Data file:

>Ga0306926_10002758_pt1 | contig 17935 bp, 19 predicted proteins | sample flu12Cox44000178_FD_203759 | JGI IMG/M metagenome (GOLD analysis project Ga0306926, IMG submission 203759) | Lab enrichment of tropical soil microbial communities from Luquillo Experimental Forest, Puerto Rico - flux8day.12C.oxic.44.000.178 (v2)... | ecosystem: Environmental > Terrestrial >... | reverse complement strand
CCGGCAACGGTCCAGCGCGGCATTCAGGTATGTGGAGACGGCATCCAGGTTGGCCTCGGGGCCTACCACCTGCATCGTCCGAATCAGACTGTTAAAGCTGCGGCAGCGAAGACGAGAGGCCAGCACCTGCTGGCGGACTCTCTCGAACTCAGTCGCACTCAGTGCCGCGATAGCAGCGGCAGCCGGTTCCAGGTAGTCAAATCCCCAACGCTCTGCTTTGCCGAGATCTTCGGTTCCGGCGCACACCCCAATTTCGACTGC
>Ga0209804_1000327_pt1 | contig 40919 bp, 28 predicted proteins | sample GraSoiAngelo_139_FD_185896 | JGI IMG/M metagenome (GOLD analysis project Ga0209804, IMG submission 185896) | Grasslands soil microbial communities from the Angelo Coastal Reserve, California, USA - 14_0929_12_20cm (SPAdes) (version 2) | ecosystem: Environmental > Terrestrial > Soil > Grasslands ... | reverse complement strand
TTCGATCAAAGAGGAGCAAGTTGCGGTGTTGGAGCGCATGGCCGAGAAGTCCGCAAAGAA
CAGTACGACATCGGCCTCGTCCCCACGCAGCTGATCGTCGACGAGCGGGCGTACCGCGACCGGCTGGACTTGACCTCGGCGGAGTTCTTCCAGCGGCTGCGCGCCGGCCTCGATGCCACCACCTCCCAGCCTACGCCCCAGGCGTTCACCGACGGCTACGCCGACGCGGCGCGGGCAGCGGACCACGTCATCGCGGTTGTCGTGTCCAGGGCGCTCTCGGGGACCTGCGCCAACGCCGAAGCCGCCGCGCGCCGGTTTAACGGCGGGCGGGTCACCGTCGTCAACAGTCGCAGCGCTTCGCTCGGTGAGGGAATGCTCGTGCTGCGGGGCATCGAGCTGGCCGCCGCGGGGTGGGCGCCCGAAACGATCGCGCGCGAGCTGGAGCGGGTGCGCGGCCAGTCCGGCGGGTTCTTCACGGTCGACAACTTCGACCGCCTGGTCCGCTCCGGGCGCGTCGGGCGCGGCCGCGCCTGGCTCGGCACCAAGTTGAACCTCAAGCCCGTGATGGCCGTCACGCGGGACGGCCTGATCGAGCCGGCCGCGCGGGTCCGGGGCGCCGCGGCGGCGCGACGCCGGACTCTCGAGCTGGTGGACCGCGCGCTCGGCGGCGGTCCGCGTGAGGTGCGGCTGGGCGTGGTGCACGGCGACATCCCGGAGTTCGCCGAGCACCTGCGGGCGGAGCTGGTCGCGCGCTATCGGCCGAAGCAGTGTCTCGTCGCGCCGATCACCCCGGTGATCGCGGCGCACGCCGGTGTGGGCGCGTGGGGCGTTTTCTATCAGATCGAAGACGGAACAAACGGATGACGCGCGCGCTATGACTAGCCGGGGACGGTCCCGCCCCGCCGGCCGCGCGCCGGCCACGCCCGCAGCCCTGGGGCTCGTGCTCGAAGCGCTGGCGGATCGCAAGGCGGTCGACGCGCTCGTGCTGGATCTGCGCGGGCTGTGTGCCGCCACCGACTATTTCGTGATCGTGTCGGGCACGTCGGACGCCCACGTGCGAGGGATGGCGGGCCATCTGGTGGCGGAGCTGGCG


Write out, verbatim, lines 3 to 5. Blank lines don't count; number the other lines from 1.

>Ga0209804_1000327_pt1 | contig 40919 bp, 28 predicted proteins | sample GraSoiAngelo_139_FD_185896 | JGI IMG/M metagenome (GOLD analysis project Ga0209804, IMG submission 185896) | Grasslands soil microbial communities from the Angelo Coastal Reserve, California, USA - 14_0929_12_20cm (SPAdes) (version 2) | ecosystem: Environmental > Terrestrial > Soil > Grasslands ... | reverse complement strand
TTCGATCAAAGAGGAGCAAGTTGCGGTGTTGGAGCGCATGGCCGAGAAGTCCGCAAAGAA
CAGTACGACATCGGCCTCGTCCCCACGCAGCTGATCGTCGACGAGCGGGCGTACCGCGACCGGCTGGACTTGACCTCGGCGGAGTTCTTCCAGCGGCTGCGCGCCGGCCTCGATGCCACCACCTCCCAGCCTACGCCCCAGGCGTTCACCGACGGCTACGCCGACGCGGCGCGGGCAGCGGACCACGTCATCGCGGTTGTCGTGTCCAGGGCGCTCTCGGGGACCTGCGCCAACGCCGAAGCCGCCGCGCGCCGGTTTAACGGCGGGCGGGTCACCGTCGTCAACAGTCGCAGCGCTTCGCTCGGTGAGGGAATGCTCGTGCTGCGGGGCATCGAGCTGGCCGCCGCGGGGTGGGCGCCCGAAACGATCGCGCGCGAGCTGGAGCGGGTGCGCGGCCAGTCCGGCGGGTTCTTCACGGTCGACAACTTCGACCGCCTGGTCCGCTCCGGGCGCGTCGGGCGCGGCCGCGCCTGGCTCGGCACCAAGTTGAACCTCAAGCCCGTGATGGCCGTCACGCGGGACGGCCTGATCGAGCCGGCCGCGCGGGTCCGGGGCGCCGCGGCGGCGCGACGCCGGACTCTCGAGCTGGTGGACCGCGCGCTCGGCGGCGGTCCGCGTGAGGTGCGGCTGGGCGTGGTGCACGGCGACATCCCGGAGTTCGCCGAGCACCTGCGGGCGGAGCTGGTCGCGCGCTATCGGCCGAAGCAGTGTCTCGTCGCGCCGATCACCCCGGTGATCGCGGCGCACGCCGGTGTGGGCGCGTGGGGCGTTTTCTATCAGATCGAAGACGGAACAAACGGATGACGCGCGCGCTATGACTAGCCGGGGACGGTCCCGCCCCGCCGGCCGCGCGCCGGCCACGCCCGCAGCCCTGGGGCTCGTGCTCGAAGCGCTGGCGGATCGCAAGGCGGTCGACGCGCTCGTGCTGGATCTGCGCGGGCTGTGTGCCGCCACCGACTATTTCGTGATCGTGTCGGGCACGTCGGACGCCCACGTGCGAGGGATGGCGGGCCATCTGGTGGCGGAGCTGGCG